4 Subsequently, Whittington Investment Guernsey Ltd (“WIG”) acquired the entire share capital of Reliance sometime in 2004. As the run-off proved to be both costly and time-consuming, Reliance, under its new ownership, decided that the most efficient and effective method of settlement with its creditors would be the implementation of a solvent scheme of arrangement (in the form of the Scheme) under s 210 of the Companies Act. Whittington Asia Pacific Pte Ltd, a company alleged by Oriental (and which appears) to be a wholly-owned subsidiary of WIG, was duty appointed as the scheme manager having conduct of the Scheme (“the Scheme Manager”). It appears from para 1.7 of the explanatory statement to the Scheme (“the Explanatory Statement”), which is reproduced at [7] below, that the acquisition of Reliance by WIG in 2004 was motivated by business considerations, namely, an expedient conclusion of the run-off by means of the Scheme. According to Reliance, the Scheme would have the advantage of concluding the run-off of Reliance’s business much earlier than would be the case if the run-off were to continue until all claims from Reliance’s creditors (referred to as “Scheme Creditors” in these grounds of decision) had materialised and had been agreed to and paid in the normal course of business (see the GD at [4]).

5 To implement the Scheme, Reliance sent a letter dated 18 November 2005 to all the Scheme Creditors, including Oriental (an insurance company incorporated in India and wholly-owned by the Indian government), informing them about and seeking their support of the Scheme. The letter was sent to Oriental’s general address at A-25/27, Asaf Ali Road, New Delhi 110002, India (“the General Address”).

6 Pursuant to s 210(1) of the Companies Act, Reliance applied on 19 May 2006 to the High Court for permission to convene a creditors’ meeting. By an order of court dated 2 June 2006, a meeting of the Scheme Creditors (“the Court Meeting”) was ordered to be convened to consider whether the Scheme should be approved. On 16 June 2006, Reliance sent the notice of the Court Meeting (which was to be held on 26 September 2006), the Explanatory Statement and the documents setting out the terms and conditions of the Scheme (“the Scheme of Compromise and Arrangement”) to Oriental at the General Address. The proxy form, voting form and a specimen proof of debt form were also bound together with the above documents (collectively, all the documents sent to the Scheme Creditors, including Oriental, will be referred to as “the Scheme Documents”). It was not disputed that Oriental received the Scheme Documents (see the GD at [7]).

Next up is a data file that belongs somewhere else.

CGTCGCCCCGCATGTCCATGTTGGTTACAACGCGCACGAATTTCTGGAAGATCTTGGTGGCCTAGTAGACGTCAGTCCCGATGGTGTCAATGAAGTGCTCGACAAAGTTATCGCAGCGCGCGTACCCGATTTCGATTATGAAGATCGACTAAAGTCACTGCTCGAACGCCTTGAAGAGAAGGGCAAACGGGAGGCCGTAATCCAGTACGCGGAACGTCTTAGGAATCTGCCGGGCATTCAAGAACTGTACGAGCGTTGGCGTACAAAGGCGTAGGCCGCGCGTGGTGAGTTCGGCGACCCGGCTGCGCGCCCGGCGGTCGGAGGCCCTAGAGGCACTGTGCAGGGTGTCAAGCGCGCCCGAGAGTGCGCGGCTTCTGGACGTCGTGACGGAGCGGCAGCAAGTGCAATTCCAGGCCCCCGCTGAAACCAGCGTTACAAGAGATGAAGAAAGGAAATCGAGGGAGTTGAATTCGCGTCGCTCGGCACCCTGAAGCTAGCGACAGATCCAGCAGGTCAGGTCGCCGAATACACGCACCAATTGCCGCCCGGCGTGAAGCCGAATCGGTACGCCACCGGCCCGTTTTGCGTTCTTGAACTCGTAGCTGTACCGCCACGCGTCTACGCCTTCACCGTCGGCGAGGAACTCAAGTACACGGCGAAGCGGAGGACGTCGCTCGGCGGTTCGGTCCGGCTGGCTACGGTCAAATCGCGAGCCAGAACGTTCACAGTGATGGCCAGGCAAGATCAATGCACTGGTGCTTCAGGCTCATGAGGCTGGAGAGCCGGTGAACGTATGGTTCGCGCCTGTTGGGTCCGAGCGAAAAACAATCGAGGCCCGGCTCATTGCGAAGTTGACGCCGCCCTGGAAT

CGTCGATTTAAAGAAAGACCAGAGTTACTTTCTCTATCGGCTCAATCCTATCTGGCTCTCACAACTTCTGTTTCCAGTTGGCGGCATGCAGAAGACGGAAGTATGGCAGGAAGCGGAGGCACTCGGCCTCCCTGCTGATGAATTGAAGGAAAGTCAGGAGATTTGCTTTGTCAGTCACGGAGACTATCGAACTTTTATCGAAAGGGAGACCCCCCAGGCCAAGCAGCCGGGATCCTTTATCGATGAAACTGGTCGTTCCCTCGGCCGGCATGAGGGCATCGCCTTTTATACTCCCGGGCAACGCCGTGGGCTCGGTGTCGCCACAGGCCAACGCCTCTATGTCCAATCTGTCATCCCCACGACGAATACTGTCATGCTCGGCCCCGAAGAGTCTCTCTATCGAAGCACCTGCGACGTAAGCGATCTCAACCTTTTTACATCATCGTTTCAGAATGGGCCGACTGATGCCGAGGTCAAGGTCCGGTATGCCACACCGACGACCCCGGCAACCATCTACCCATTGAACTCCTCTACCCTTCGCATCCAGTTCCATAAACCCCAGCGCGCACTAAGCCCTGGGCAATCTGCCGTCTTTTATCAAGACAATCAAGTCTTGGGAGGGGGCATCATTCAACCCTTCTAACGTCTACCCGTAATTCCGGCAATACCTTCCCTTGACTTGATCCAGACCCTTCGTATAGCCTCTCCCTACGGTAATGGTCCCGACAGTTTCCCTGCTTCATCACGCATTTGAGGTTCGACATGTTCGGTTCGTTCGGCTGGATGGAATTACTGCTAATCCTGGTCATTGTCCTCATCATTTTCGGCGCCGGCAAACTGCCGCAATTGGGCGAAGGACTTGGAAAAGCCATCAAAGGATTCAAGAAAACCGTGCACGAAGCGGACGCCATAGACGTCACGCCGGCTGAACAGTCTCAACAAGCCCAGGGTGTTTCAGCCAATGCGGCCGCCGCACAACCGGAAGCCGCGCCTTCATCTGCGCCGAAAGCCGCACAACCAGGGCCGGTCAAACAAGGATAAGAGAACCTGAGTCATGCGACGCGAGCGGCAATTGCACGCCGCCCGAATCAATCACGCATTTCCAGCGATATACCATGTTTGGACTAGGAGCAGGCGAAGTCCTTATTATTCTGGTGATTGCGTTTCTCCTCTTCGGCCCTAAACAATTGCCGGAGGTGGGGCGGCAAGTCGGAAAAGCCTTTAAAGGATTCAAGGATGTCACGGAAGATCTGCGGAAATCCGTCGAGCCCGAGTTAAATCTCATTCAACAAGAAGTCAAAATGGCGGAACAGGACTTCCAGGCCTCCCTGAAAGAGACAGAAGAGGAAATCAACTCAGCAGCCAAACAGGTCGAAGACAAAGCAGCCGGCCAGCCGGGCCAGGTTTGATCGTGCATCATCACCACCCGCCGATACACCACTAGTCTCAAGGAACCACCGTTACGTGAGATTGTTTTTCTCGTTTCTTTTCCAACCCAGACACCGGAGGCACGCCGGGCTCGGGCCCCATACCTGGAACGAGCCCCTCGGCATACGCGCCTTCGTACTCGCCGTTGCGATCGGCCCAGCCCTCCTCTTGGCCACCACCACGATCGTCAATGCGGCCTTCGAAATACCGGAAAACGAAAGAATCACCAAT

Key provisions of the Scheme Documents

7 For the purposes of this appeal, we think it would be helpful to set out some of the salient provisions of the Scheme Documents, particularly those relating to the purpose of the Scheme, the filing of proofs of debt by Scheme Creditors and the payment of Scheme Creditors’ claims (“Scheme Claims”). Paragraph 1.7 of the Explanatory Statement explained that the objectives of the Scheme were to conclude the run-off of Reliance’s business earlier than would be the case if the run-off were to continue until all Scheme Claims had materialised and had been agreed to and paid, as well as to make full payment to all the Scheme Creditors:

1.7 REASONS FOR SCHEME AND FOR SCHEME CREDITORS TO APPROVE THE SCHEME

The Company [ie, Reliance] does not expect the run-off of the Company’s business to be completed for many years and as a result believes that a Scheme of Arrangement should be the most efficient and effective method of making full payments to Scheme Creditors in the shortest practicable time. A Scheme will have the effect of concluding the run-off of the Company’s business earlier than would be the case if it were to continue until all claims had materialised and had been agreed and paid in the normal course.